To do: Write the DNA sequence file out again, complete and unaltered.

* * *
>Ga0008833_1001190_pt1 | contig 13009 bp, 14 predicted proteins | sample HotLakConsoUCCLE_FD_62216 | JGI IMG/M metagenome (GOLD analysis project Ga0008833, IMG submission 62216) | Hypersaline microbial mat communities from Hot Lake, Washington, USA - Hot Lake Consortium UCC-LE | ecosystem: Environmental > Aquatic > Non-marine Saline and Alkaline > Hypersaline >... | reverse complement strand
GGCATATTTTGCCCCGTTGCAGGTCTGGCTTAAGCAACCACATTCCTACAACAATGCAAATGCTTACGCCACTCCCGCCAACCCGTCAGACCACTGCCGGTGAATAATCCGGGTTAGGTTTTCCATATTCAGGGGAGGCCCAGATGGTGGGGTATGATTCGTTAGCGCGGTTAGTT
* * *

>Ga0008833_1001190_pt1 | contig 13009 bp, 14 predicted proteins | sample HotLakConsoUCCLE_FD_62216 | JGI IMG/M metagenome (GOLD analysis project Ga0008833, IMG submission 62216) | Hypersaline microbial mat communities from Hot Lake, Washington, USA - Hot Lake Consortium UCC-LE | ecosystem: Environmental > Aquatic > Non-marine Saline and Alkaline > Hypersaline >... | reverse complement strand
GGCATATTTTGCCCCGTTGCAGGTCTGGCTTAAGCAACCACATTCCTACAACAATGCAAATGCTTACGCCACTCCCGCCAACCCGTCAGACCACTGCCGGTGAATAATCCGGGTTAGGTTTTCCATATTCAGGGGAGGCCCAGATGGTGGGGTATGATTCGTTAGCGCGGTTAGTT